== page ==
The Strategic Plan in its overarching “Educational Goal” calls for the school to “Enhance the value and the perception of value of an Oberlin education.” To this end, a marketing strategy has been adopted and a consultant, Mark Edwards, hired.
Another priority is to make Oberlin “financially sustainable.” The school plans to lower the student body enrollment and to reduce the faculty through attrition by seven positions. MacKay emphasized that the student-faculty ratio will remain the same.
“We’re trying to manage student body enrollment without any big surprises,” said MacKay. “We had a very big junior class this year. After they graduate the bubble will be out of the pipeline. We won’t replace the bubble.”
MacKay replied to a question about community response to the plan with, “So far, so good. We’re in early innings. We’re aware that the earlier part of this process wasn’t exactly behind closed doors, but people were surprised. This round, we’re deliberately trying to be open.” To this end, all reports have been posted online.
College juniors Ezra Temko and Matthew Adler, and sophomore Colin Jones have all served as student representatives on the GFPC this year. They offered their insights into this year’s progress.
“I feel that student concerns are being listened to,” Temko said. “[Although] I’m not sure that student concerns regarding performing and visual art — both academically and extra-curricularly — have been taken fully into account.”
“I do not feel [that] the environmental sustainability working group [is] moving at a very fast rate,” said Temko, adding that the GFPC did not seem engaged enough in issues of sustainability.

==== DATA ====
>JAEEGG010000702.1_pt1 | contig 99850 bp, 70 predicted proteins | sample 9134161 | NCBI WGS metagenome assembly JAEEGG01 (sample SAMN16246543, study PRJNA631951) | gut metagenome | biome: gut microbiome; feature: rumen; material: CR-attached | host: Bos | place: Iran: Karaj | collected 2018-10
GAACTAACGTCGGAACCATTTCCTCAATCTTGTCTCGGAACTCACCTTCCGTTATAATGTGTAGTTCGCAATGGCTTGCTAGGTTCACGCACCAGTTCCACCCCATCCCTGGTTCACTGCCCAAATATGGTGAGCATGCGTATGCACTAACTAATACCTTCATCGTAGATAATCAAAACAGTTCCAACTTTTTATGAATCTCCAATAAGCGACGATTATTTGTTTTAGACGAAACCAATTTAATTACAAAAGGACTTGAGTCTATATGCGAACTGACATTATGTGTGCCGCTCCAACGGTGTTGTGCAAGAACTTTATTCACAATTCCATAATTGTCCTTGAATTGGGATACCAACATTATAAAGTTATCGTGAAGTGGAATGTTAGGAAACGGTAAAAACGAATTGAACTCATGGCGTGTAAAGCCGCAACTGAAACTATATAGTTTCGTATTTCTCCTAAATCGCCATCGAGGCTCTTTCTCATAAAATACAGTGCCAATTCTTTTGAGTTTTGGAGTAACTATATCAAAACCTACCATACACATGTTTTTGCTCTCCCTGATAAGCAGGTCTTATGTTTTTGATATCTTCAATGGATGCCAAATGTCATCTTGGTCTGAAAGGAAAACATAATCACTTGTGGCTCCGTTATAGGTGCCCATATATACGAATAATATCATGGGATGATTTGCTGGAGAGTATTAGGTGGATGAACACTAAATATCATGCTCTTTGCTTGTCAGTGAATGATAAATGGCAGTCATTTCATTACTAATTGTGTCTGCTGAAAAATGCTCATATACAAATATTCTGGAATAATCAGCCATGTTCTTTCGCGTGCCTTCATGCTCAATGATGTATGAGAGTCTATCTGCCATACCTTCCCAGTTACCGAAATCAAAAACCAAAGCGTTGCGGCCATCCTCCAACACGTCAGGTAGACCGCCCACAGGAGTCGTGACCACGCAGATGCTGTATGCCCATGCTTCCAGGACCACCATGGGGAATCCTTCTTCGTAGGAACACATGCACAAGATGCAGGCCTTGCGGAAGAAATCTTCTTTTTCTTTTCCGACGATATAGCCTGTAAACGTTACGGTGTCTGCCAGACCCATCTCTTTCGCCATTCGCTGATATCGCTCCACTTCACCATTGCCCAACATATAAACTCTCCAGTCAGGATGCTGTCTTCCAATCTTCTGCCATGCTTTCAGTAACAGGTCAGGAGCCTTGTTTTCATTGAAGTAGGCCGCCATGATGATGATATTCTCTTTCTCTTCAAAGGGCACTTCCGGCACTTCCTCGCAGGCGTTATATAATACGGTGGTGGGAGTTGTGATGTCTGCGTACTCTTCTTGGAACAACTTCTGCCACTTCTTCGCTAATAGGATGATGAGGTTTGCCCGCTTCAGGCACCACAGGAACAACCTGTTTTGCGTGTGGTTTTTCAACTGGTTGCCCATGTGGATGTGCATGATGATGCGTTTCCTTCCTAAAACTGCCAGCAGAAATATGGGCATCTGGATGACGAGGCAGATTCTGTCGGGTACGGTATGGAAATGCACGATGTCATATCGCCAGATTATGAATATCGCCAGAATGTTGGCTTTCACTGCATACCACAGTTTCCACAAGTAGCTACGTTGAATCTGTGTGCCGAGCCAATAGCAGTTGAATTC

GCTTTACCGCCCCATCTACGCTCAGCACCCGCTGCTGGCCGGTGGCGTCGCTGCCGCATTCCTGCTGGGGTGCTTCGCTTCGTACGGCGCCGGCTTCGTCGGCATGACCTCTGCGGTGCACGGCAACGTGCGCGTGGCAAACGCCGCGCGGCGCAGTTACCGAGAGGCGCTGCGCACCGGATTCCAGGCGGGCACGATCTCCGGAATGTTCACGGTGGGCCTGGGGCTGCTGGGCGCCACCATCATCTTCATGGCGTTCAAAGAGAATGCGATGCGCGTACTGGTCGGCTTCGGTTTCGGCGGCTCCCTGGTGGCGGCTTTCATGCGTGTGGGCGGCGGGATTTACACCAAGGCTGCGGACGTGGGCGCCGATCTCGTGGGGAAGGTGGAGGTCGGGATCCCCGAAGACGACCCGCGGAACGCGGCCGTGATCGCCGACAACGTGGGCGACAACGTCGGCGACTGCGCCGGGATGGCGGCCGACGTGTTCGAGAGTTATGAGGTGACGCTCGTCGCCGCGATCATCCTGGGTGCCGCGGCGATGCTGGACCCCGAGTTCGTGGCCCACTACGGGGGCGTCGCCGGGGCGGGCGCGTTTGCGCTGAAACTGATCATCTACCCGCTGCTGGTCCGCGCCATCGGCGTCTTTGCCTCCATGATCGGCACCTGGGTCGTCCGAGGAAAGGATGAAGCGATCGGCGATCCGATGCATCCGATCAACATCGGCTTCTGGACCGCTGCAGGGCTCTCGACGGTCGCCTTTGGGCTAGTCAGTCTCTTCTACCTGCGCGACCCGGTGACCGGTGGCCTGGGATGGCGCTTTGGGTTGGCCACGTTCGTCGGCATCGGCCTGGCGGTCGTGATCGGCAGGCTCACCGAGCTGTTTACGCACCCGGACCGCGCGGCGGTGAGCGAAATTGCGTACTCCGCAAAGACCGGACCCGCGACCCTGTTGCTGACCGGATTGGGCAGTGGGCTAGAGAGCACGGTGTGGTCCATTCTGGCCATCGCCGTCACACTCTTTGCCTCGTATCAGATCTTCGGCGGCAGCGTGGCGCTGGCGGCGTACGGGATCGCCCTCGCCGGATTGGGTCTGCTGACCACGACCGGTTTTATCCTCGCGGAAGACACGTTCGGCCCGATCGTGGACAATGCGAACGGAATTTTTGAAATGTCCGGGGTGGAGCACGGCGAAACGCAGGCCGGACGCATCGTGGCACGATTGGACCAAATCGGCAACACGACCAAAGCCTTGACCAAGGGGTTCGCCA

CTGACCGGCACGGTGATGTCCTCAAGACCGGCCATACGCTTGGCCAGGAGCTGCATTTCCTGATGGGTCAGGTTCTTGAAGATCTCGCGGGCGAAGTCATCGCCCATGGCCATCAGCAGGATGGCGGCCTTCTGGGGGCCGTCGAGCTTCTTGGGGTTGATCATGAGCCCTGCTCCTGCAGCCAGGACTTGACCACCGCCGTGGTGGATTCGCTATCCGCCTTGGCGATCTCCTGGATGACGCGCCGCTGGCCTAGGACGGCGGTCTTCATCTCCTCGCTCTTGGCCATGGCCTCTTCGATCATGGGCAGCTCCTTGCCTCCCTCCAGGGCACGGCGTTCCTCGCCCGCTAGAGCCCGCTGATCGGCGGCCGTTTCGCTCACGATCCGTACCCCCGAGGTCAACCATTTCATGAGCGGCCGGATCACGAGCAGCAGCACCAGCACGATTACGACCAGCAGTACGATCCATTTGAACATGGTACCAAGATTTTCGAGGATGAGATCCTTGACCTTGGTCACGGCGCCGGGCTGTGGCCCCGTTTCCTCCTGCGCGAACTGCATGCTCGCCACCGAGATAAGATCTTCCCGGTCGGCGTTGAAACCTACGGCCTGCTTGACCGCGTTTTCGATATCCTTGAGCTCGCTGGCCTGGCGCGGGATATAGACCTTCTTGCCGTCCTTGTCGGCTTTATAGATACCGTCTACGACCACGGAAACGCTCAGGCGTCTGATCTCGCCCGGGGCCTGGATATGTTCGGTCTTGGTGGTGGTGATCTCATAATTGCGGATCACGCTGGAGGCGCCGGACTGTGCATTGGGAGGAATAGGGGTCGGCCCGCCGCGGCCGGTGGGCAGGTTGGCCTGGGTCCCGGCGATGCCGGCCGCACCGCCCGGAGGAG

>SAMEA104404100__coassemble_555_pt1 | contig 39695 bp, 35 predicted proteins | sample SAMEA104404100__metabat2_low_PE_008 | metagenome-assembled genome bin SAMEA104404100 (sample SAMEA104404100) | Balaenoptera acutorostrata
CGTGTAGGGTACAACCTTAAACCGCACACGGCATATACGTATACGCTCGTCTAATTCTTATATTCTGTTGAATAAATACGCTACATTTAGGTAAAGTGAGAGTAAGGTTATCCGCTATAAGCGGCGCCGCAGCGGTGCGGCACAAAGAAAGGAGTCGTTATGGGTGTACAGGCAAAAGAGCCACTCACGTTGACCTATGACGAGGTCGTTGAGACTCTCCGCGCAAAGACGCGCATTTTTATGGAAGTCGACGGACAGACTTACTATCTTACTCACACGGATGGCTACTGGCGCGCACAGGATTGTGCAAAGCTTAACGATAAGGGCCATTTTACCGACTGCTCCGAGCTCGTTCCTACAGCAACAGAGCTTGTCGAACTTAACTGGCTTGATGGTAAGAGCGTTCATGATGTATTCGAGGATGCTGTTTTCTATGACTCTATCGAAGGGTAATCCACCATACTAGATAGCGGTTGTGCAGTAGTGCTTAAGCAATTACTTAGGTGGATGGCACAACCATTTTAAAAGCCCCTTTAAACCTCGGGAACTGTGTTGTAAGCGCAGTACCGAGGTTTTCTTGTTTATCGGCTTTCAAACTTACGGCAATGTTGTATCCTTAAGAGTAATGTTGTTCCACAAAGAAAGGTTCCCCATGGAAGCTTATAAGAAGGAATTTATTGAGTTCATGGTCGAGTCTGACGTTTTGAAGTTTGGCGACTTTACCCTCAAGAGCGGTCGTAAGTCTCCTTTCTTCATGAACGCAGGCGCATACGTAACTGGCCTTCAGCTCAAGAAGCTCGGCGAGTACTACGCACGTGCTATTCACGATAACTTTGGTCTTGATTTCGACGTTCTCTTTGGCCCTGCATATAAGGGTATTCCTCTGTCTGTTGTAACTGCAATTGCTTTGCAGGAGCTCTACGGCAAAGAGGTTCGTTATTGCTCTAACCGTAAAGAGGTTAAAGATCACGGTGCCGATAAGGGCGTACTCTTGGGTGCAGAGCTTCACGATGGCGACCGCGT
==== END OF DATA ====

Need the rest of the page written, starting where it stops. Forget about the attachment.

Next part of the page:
Adler agreed that the process “is going too slowly,” attributing much of the problem to what he described as “overlapping and underlapping” between the College offices and faculty committees.
Jones had shared his perspective on transparency with the execution of the strategic plan.
“Transparency is perhaps the biggest weakness of the plan now,” said Jones. “This is partially because the institution moves slowly but it’s [in part also] because the administration, staff and Senate as well are not doing the best job of keeping people informed.”
On that note, Jones commented on the position of athletics in the plan. “How we want to integrate athletes into the larger community, how hard we want to pursue success in athletics and what sacrifices we have to make financially is not transparent to students and seems unintentional,” he said.
But he agrees with MacKay that the plan is in its “early innings.”
“There were 144 recommendations from the groups and most of these are
still ideas,” said Jones. “The major moves, the ones that will
define the plan, still haven’t been made.”